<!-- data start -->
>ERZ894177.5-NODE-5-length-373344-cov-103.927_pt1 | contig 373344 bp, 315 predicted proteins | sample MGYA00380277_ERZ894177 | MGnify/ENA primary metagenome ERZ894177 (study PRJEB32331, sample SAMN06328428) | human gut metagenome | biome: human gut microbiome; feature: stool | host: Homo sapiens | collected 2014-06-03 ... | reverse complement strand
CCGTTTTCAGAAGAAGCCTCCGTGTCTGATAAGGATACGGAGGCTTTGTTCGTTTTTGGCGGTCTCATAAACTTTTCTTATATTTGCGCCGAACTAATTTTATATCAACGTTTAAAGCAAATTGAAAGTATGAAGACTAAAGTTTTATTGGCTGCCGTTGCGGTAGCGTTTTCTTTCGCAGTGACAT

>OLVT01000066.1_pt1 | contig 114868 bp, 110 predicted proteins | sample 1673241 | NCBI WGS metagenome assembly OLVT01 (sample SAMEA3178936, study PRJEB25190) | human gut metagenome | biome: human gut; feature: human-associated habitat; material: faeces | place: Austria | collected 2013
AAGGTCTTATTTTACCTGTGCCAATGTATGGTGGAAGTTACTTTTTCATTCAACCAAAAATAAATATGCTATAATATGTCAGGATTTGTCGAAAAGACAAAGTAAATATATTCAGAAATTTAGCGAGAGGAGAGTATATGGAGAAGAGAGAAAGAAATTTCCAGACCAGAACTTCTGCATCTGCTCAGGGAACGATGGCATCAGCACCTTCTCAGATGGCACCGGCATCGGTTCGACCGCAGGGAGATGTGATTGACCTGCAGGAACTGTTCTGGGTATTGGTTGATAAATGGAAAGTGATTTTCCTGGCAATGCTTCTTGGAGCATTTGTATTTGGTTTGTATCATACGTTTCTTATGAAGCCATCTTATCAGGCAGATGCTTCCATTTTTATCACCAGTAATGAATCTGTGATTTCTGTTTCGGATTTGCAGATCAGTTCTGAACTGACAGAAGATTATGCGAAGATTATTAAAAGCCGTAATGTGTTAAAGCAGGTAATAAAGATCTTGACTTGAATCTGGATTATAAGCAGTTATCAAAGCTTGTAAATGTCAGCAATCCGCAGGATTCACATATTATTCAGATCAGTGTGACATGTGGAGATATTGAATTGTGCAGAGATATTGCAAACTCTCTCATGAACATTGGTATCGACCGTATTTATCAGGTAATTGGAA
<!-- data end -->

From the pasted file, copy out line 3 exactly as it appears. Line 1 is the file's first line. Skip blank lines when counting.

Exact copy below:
>OLVT01000066.1_pt1 | contig 114868 bp, 110 predicted proteins | sample 1673241 | NCBI WGS metagenome assembly OLVT01 (sample SAMEA3178936, study PRJEB25190) | human gut metagenome | biome: human gut; feature: human-associated habitat; material: faeces | place: Austria | collected 2013